Siege of Madras, 14-21 September 1746

The siege of Madras (14-21 September 1746) was a major French success early in the First Carnatic War that saw them capture the main British stronghold in southern India.

Previous wars between Britain and France had not spread to India. The same would be true in Bengal for the War of the Austrian Succession, but in southern India the activities of British and French fleets would soon lead to conflict on land. In 1745 a British squadron arrived in the area and drove French ships off the seas. The situation was reversed in the summer of 1745, when a French squadron under Admiral La Bourdonnais arrived from Mauritius. The two fleets fought an inconclusive battle at Negapatam (6 July 1746), but in the aftermath of this clash the British fleet sailed to Ceylon. It briefly reappeared in southern seas, before heading to Bengal.

This left Madras very vulnerable to attack. The town was split into three parts, of which only the southern part (White Town or Fort St. George) was fortified. This area, the European part of the town, was surrounded by a narrow wall, with four bastions and four gun batteries (containing as many as 200 guns). The garrison was only 200 strong, and was commanded by an elderly Swedish officer. Governor Morse, the senior East India Company official, was a merchant with little knowledge of Indian politics, and he was unable to get protection from Anwar-ur-Din, the Nawab of the Carnatic, who had earlier declared his province to be a neutral area (both the British and French enclaves in southern India were part of the Nawab's province, itself officially part of the Mughal Empire).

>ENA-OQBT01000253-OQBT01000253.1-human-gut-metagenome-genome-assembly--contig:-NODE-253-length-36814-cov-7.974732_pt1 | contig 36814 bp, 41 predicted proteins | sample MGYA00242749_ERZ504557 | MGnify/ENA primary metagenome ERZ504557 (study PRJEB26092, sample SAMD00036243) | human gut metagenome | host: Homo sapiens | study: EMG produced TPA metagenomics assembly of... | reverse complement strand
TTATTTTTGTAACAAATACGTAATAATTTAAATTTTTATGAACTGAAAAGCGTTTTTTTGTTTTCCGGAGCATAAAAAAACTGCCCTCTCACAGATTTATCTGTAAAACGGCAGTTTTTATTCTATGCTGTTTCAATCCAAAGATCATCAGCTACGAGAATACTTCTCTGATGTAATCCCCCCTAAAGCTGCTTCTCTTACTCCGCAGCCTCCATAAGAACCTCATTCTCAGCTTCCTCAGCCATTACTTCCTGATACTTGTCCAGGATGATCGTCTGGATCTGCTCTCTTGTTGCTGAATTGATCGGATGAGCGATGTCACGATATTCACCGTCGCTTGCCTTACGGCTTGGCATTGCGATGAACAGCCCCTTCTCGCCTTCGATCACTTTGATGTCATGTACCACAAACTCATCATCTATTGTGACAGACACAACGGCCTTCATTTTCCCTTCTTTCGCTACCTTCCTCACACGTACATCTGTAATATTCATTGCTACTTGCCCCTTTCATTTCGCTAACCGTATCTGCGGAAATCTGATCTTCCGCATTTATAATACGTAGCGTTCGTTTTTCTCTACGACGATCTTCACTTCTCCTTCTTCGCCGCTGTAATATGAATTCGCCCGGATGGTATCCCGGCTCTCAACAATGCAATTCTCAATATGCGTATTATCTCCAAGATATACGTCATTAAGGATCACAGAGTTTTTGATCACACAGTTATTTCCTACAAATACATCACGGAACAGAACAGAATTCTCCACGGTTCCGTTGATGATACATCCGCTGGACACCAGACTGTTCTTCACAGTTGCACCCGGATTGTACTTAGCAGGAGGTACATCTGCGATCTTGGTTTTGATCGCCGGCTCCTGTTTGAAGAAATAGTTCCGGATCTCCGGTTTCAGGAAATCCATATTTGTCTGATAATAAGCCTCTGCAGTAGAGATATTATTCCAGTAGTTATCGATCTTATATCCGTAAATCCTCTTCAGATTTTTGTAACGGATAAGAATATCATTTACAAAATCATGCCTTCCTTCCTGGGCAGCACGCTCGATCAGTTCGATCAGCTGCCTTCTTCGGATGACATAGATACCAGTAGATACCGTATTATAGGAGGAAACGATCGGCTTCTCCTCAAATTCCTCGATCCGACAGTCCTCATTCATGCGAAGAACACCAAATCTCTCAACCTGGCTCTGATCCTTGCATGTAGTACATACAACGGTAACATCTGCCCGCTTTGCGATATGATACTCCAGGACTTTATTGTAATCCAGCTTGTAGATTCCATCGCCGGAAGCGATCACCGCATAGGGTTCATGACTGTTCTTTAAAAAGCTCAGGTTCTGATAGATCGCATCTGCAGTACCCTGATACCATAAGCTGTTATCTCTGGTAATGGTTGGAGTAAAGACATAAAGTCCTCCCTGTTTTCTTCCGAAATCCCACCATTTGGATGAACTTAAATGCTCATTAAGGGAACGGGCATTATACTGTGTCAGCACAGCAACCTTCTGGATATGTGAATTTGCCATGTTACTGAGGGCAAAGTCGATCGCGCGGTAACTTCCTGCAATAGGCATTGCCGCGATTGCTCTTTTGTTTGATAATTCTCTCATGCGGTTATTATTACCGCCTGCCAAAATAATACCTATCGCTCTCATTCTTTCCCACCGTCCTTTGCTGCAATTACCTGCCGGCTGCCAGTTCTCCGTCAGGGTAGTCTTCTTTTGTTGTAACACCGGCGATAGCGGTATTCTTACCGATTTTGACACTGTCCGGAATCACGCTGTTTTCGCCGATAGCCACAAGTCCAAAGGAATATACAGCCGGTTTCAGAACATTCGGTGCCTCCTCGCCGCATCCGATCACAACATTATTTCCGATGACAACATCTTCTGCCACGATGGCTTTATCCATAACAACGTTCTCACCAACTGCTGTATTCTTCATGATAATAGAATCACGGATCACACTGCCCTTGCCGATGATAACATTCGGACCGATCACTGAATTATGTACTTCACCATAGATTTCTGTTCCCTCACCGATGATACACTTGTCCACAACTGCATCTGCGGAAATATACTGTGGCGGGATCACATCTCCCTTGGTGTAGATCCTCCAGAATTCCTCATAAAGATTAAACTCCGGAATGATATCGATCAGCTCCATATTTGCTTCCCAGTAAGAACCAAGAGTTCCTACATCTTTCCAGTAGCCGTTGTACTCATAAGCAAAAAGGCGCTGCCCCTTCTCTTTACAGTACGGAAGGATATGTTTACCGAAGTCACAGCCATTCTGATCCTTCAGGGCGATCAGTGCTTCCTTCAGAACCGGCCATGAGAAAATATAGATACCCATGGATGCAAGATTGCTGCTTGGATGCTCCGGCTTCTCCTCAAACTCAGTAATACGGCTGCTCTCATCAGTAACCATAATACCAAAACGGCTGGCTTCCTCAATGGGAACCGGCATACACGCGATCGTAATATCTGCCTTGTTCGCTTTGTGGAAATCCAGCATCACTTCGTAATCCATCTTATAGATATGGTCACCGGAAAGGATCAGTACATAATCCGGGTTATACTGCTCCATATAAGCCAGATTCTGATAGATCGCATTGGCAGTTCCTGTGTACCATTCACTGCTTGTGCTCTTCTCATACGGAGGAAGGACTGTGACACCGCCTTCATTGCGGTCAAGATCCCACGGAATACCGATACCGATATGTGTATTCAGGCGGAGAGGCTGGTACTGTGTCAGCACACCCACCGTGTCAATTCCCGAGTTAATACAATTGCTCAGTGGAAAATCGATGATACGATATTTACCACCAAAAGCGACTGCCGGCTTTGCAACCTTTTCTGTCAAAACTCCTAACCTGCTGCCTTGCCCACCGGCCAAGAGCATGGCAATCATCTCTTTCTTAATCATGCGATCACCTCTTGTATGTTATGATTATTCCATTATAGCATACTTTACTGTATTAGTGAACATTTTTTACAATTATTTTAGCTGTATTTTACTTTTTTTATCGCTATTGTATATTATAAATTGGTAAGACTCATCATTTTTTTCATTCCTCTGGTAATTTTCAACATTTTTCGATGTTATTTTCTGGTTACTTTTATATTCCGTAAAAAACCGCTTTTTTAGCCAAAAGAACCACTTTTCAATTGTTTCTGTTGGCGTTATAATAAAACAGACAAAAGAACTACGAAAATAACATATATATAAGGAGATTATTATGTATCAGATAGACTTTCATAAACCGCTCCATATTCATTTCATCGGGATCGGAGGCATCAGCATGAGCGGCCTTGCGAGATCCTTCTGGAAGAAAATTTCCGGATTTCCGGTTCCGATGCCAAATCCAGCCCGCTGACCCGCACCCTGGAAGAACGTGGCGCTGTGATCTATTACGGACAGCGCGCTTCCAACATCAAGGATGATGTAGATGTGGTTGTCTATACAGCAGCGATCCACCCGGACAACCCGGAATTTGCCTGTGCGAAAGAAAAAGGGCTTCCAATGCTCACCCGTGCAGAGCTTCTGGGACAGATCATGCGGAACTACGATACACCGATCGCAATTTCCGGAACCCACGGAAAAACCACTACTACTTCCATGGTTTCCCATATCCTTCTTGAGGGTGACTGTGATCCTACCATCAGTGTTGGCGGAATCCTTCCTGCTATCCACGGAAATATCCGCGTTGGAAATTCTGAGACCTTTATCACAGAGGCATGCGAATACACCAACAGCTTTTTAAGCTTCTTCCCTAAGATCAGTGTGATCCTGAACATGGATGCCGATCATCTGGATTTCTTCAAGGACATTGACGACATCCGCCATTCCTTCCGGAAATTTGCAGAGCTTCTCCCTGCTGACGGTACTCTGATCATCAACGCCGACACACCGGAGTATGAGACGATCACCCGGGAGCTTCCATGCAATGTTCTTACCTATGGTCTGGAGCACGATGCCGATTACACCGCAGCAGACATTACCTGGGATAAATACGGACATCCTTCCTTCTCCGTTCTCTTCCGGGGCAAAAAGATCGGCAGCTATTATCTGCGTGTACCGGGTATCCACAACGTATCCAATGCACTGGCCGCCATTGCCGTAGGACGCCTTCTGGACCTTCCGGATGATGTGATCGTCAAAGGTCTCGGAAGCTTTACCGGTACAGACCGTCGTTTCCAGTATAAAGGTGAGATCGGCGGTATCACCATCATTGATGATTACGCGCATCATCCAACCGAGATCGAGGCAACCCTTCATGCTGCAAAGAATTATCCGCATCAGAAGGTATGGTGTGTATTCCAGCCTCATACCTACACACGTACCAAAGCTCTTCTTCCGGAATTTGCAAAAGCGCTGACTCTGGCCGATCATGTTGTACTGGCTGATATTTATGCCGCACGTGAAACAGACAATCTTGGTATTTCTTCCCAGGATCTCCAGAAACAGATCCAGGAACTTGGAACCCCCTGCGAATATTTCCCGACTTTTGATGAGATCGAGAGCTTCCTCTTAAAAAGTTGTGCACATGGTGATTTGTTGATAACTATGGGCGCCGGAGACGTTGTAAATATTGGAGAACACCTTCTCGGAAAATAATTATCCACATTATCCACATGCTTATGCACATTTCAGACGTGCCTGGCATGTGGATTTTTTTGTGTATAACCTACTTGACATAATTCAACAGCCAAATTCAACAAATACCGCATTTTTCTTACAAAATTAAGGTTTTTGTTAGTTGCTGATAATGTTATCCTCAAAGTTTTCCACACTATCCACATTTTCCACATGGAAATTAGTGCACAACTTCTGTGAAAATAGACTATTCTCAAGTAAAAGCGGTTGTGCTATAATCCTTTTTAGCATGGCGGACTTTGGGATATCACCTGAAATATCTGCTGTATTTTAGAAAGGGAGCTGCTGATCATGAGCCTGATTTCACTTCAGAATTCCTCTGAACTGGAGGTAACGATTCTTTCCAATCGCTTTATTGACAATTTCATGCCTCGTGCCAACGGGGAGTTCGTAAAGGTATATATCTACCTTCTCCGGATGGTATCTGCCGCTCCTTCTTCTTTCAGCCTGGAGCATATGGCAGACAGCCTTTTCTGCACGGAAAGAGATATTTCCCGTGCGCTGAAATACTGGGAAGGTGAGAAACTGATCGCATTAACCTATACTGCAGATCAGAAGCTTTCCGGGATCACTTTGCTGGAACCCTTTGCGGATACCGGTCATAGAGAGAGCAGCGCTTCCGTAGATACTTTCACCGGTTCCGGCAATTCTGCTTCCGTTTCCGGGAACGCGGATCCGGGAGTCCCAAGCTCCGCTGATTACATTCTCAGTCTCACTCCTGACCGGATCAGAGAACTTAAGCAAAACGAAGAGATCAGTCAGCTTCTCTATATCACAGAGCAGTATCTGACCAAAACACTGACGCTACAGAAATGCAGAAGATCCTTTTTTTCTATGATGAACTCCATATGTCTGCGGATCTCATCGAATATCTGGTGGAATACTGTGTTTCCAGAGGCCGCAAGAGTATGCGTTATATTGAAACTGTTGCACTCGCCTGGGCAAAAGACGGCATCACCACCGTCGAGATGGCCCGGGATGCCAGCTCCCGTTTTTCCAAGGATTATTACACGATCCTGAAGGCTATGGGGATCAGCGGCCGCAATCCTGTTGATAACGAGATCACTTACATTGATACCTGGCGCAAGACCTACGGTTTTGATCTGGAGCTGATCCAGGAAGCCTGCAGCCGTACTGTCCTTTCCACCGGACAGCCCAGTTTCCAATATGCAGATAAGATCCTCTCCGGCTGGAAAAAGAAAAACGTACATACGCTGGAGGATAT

The French fleet appeared off Madras on 29 August, and bombarded the town before sailing away. The respite only lasted for two weeks, before the French appeared once again (14 September). This time La Bourdonnais brought troops with him - 1,100 Europeans and 400 Sepoys. The French built gun batteries, and began a short bombardment of Fort St. George. The bombardment caused a panic amongst the European population of the town, who demanded that Morse agree to surrender. On 21 September, after losing only six men, Morse did so.

The terms of the surrender caused some controversy. La Bourdonnais wanted to ransom the town, returning it to its British inhabitants for a price. The French governor, the Marquis Joseph-François Dupleix, disagreed. In order to placate the Nawab, he had promised to hand the town over to him, but the handover was delayed and by the time La Bourdonnais was forced to sail away it was too late. The Nawab had lost patience and sent his son with 10,000 men to besiege the French in Madras. Despite being massively outnumbered the French won two victories over the forces of the Nawab (battle of Madras, 2 November 1746 and battle of St. Thome, 4 November 1746), securing French control of Madras, at least until the end of the First Carnatic War.

How to cite this article: Rickard, J (7 December 2011), Siege of Madras, 14-21 September 1746 , http://www.historyofwar.org/articles/siege_madras_1746.html

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